5. topher b says:

    Gosh, you mean the free market doesn’t stop people from dumping crap on consumers? You mean someoone selling olive oil might lie and say they’re selling EVOO when it’s actually palm oil? This free market is a lot less good at figuring stuff out than I thought! oops!

  6. mcnerd85 says:

    I blame this entirely on BP.

  7. Big Mama Pain says:

    Goya EVOO, all the way. I swear by Spanish olive oil over Italian any day.

    • dumblonde says:

      I agree with you. Although I prefer Betis but it just comes down to brand preference. Spain’s olive oil quality standards are high. They take it seriously

    • mydailydrunk says:

      Goya – good fo ya

  8. aloria says:

    Given all the peanuts-on-flights hysteria recently, all it’s going to take is someone with a nut allergy puffing up from adulterated EVOO to get this a huge amount of attention.

  9. Chris J. Stone says:

    “the U.S. is awash in low-quality, adulterated and even dangerous oils”

    This is true on multiple levels right now.

  10. KillerBee says:

    At least they are bottling and selling it and not dumping it all in the Gulf of Mexico.

    • tsukiotoshi says:

      But if they dumped it in Gulf all our shrimps would come deliciously pre-oiled and salted.

  11. BradenR says:

    Consumers will be less likely to expose themselves to toxins when they quit looking for the cheapest item available. Skip the grocery store and shop at a reputable, preferably organic, coop. Or better yet Make yourself feel good. Go straight to http://www.canaanfairtrade.com/ Buy wonderful olive oil and truly support struggling families.

    • Bernardo says:

      Wasnt there a few stories a while back that even organic stuff isnt regulated properly and there were fake organic things being sold? And whats wrong with saving a buck? I dont shop organic because its just too expensive sometimes. To me organic is the new “it” things so stores and producers are gauging consumers.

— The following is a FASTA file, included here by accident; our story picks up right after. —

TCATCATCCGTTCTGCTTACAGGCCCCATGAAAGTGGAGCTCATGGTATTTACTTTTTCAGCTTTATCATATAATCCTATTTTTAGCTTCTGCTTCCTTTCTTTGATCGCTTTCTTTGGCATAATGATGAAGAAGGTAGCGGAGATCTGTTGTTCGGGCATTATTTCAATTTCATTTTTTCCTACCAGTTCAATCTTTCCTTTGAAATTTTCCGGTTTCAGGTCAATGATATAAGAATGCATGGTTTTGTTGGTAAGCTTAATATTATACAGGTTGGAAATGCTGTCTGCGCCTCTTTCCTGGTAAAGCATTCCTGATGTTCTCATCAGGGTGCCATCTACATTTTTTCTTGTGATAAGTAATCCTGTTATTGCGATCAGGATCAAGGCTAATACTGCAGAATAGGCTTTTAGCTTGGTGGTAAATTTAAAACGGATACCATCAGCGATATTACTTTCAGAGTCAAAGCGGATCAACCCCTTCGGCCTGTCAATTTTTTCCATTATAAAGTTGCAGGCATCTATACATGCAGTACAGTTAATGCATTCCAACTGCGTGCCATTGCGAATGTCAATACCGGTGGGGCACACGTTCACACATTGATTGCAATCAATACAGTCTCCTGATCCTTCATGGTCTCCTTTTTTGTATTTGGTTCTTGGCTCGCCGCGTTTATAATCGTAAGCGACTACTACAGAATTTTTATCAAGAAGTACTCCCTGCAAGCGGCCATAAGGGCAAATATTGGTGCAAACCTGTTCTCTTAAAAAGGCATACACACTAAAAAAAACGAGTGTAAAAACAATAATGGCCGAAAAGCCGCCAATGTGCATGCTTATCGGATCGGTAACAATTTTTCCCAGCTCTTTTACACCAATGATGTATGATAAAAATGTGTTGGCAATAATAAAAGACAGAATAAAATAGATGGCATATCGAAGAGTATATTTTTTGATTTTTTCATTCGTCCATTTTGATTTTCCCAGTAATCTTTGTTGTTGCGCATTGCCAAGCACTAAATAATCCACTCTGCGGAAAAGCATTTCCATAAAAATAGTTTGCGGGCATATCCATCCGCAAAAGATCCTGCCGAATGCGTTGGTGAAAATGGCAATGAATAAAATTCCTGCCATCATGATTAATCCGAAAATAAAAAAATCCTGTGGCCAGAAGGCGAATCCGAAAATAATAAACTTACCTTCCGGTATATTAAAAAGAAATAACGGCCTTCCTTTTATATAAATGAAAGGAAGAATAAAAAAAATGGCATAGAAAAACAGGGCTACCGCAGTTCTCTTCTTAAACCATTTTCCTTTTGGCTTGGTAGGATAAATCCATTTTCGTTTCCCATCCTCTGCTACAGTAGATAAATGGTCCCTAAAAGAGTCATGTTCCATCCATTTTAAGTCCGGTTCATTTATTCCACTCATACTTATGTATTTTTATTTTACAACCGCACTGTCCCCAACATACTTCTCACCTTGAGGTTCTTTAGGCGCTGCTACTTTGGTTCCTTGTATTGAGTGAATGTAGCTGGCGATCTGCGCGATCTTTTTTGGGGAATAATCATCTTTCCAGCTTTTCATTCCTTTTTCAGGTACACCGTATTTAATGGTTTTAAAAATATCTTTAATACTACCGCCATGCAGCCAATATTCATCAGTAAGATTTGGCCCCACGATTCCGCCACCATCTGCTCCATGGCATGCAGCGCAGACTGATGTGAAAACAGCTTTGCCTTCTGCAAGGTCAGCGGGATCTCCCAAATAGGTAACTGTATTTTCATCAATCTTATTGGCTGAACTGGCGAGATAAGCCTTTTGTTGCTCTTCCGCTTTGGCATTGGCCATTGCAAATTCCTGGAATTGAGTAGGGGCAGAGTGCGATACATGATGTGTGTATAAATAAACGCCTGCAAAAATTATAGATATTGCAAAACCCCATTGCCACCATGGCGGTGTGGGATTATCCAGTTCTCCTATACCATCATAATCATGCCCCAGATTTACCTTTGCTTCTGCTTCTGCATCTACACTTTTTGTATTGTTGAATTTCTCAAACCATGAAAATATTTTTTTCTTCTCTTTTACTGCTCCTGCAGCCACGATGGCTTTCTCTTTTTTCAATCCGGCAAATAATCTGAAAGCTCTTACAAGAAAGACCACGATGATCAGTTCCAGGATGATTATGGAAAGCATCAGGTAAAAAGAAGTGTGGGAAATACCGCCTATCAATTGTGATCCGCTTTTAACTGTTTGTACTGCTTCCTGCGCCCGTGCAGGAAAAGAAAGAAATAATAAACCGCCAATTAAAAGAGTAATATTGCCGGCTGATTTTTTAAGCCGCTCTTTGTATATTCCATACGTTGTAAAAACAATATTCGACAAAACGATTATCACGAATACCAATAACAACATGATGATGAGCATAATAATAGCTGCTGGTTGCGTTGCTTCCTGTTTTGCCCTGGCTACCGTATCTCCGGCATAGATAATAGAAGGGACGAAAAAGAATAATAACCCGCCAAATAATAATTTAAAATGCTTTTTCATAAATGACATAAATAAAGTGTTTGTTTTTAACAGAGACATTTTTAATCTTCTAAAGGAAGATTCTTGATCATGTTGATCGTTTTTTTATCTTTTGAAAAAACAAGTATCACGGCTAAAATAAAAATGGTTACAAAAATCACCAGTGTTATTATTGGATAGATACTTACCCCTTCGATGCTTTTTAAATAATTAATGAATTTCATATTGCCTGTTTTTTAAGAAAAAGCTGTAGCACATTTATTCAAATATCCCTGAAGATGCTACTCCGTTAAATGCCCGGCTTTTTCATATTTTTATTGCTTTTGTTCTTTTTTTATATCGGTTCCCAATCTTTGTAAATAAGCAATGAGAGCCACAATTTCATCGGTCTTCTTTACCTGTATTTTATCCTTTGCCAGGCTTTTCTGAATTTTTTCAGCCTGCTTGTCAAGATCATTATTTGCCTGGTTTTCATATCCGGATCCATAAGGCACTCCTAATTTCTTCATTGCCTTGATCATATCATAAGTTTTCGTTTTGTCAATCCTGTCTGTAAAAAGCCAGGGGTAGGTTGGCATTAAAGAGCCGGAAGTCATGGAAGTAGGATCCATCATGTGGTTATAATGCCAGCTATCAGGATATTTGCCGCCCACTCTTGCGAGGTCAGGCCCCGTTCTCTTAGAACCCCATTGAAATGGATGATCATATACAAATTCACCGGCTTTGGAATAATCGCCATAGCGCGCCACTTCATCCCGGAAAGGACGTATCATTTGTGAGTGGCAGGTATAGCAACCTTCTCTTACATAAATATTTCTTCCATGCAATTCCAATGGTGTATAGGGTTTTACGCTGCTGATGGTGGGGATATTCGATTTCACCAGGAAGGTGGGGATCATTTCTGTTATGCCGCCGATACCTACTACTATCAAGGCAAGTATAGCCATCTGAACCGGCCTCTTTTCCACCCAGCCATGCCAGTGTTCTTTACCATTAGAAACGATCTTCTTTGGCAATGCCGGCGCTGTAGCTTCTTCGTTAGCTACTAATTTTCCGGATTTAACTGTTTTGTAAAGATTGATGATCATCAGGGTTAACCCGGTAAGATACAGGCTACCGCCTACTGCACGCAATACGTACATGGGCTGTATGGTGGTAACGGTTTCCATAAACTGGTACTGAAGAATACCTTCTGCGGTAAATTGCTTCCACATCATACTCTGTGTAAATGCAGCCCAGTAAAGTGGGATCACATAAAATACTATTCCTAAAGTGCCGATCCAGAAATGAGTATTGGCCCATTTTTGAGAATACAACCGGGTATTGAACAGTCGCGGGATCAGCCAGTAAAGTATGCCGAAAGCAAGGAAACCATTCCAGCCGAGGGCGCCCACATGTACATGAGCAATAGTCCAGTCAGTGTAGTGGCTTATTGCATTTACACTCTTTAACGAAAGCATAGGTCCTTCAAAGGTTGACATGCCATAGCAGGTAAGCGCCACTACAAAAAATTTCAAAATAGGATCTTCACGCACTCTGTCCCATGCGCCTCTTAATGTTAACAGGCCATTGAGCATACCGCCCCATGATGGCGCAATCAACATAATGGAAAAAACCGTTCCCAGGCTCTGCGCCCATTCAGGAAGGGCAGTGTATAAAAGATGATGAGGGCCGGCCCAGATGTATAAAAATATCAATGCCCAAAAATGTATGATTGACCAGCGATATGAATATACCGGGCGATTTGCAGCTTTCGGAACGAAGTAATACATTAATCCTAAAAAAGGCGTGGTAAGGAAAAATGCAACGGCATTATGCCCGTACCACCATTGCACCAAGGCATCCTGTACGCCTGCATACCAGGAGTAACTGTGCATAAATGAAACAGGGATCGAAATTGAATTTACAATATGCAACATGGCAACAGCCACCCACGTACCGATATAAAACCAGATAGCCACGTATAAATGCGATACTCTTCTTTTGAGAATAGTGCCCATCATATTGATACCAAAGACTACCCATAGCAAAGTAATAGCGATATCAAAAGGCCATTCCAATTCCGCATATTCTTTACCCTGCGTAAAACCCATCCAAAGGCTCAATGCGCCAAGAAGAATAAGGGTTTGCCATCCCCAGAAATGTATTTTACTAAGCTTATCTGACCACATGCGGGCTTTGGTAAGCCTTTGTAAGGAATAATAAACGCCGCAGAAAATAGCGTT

12. Bernardo says:

    Are there any safe brands?

  13. sugarplum says:

    What about the ‘top eight’ allergens that have to be listed on food? Nuts, peanuts and fish should be on the blended oil. That should be regulated – no one wants to cook something and make someone ill because of false product labeling.

  14. c!tizen says:

    I don’t know about all of this, but I’ll bet Popeyes’ pissed.

    /rimshot

    … anyone? anyone? No, ok.

  15. redragon104 says:

    I only buy from Genco Olive Oil

  16. Retired Again says:

    Seems if it is making people ill …. NAMES of Products or some sort of guide should be offered.
    Makes all m Olive oils suspicious to me … maybe dangerous to my family?

  17. yankinwaoz says:

    Here is an idea. Keep it simple. Just copy the regs that Italy and Spain use to label their oils. They take it very seriously, so I have no problem trusting their standards.

    So, tell the companies they have to use Southern European standards in the US from now on.

  18. gman863 says:

    As someone of Sicilian descent, I can attest to the fact the claims of virginity for both olive oil and Italian women are grossly overstated.

    • RandomHookup says:

      Any time you have to add “extra” to “virgin”, you are asking for trouble.

  19. scurvycapn says:

    I stick with regular olive oil over extra virgin olive oil because “EVOO” just reminds me of that annoying Rachael Ray because that’s all she even says. “Add a tablespoon of EVOO, extra virgin olive oil. I don’t know why I ever abbreviate it because I always follow it up with saying the entire name anyway, but what do I know? I’m not a real cook, I’m an idiot who got a show for some reason.”

  20. Frank The Tank says:

    America….land of the free, home of the brave, states which will take the cheapest made s*it over quality ANY day!

  21. Wayward says:

    I think one of the problems is that the average American consumer is not very educated about olive oil, because one, it’s not really part of the culture and second, it is hard to get fresh oil here. So most people associate the flavor of olive oil with the rancid stuff they occasionally get from a store (And I mean rancid, some studies show that olive oil bottled in clear glass on the top shelf of a grocery store under fluorescent life goes rancid in as little as 80 hours) or don’t even have a standard to measure against.

    This makes the consumers of olive oil in this market vulnerable. In Europe, where olive oil is produced by a local farmer and wholesales to local customers, the oil is fresh and at least decent, and people know how to store it well, and would be more likely to notice if a brand has off oil.

    If you really want to find healthy, well made, fresh and safe olive oil, you should probably find a local producer. This will be especially easy if you live in California. That, or educate yourself about what you are buying, what to expect and who to trust.